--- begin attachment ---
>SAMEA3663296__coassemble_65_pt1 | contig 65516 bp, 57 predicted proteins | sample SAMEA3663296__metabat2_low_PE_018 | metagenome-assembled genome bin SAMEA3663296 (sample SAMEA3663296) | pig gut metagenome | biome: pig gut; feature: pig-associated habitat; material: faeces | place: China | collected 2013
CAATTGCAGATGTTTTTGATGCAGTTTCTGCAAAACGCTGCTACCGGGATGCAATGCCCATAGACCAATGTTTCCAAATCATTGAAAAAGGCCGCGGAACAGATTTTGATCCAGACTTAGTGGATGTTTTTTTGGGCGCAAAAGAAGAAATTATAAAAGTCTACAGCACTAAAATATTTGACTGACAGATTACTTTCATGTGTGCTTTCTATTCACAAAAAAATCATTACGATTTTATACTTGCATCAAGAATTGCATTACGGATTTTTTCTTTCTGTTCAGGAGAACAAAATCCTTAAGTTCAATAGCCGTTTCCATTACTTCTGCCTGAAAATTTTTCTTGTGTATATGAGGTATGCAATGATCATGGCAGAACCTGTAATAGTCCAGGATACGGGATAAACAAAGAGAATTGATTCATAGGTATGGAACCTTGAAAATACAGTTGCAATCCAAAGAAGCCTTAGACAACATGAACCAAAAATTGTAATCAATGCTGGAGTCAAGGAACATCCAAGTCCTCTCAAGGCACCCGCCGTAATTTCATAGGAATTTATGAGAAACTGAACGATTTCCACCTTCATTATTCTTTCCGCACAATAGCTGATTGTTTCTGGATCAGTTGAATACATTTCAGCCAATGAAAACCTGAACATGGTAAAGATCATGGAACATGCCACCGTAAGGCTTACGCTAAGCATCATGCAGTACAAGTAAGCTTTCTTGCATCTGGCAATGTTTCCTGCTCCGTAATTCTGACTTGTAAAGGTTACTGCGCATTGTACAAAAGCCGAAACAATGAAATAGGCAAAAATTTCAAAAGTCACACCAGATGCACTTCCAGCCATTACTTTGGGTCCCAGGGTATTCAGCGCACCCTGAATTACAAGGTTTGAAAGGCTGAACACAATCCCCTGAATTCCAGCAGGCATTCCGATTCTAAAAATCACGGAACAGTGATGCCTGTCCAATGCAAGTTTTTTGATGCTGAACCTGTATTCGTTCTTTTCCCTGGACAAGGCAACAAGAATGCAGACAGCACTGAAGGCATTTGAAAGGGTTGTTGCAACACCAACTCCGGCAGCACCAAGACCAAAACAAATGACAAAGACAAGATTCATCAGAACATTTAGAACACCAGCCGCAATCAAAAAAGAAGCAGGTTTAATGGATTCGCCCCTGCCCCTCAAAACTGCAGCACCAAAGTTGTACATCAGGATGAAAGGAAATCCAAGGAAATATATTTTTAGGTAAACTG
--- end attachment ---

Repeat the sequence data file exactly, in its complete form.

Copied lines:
>SAMEA3663296__coassemble_65_pt1 | contig 65516 bp, 57 predicted proteins | sample SAMEA3663296__metabat2_low_PE_018 | metagenome-assembled genome bin SAMEA3663296 (sample SAMEA3663296) | pig gut metagenome | biome: pig gut; feature: pig-associated habitat; material: faeces | place: China | collected 2013
CAATTGCAGATGTTTTTGATGCAGTTTCTGCAAAACGCTGCTACCGGGATGCAATGCCCATAGACCAATGTTTCCAAATCATTGAAAAAGGCCGCGGAACAGATTTTGATCCAGACTTAGTGGATGTTTTTTTGGGCGCAAAAGAAGAAATTATAAAAGTCTACAGCACTAAAATATTTGACTGACAGATTACTTTCATGTGTGCTTTCTATTCACAAAAAAATCATTACGATTTTATACTTGCATCAAGAATTGCATTACGGATTTTTTCTTTCTGTTCAGGAGAACAAAATCCTTAAGTTCAATAGCCGTTTCCATTACTTCTGCCTGAAAATTTTTCTTGTGTATATGAGGTATGCAATGATCATGGCAGAACCTGTAATAGTCCAGGATACGGGATAAACAAAGAGAATTGATTCATAGGTATGGAACCTTGAAAATACAGTTGCAATCCAAAGAAGCCTTAGACAACATGAACCAAAAATTGTAATCAATGCTGGAGTCAAGGAACATCCAAGTCCTCTCAAGGCACCCGCCGTAATTTCATAGGAATTTATGAGAAACTGAACGATTTCCACCTTCATTATTCTTTCCGCACAATAGCTGATTGTTTCTGGATCAGTTGAATACATTTCAGCCAATGAAAACCTGAACATGGTAAAGATCATGGAACATGCCACCGTAAGGCTTACGCTAAGCATCATGCAGTACAAGTAAGCTTTCTTGCATCTGGCAATGTTTCCTGCTCCGTAATTCTGACTTGTAAAGGTTACTGCGCATTGTACAAAAGCCGAAACAATGAAATAGGCAAAAATTTCAAAAGTCACACCAGATGCACTTCCAGCCATTACTTTGGGTCCCAGGGTATTCAGCGCACCCTGAATTACAAGGTTTGAAAGGCTGAACACAATCCCCTGAATTCCAGCAGGCATTCCGATTCTAAAAATCACGGAACAGTGATGCCTGTCCAATGCAAGTTTTTTGATGCTGAACCTGTATTCGTTCTTTTCCCTGGACAAGGCAACAAGAATGCAGACAGCACTGAAGGCATTTGAAAGGGTTGTTGCAACACCAACTCCGGCAGCACCAAGACCAAAACAAATGACAAAGACAAGATTCATCAGAACATTTAGAACACCAGCCGCAATCAAAAAAGAAGCAGGTTTAATGGATTCGCCCCTGCCCCTCAAAACTGCAGCACCAAAGTTGTACATCAGGATGAAAGGAAATCCAAGGAAATATATTTTTAGGTAAACTG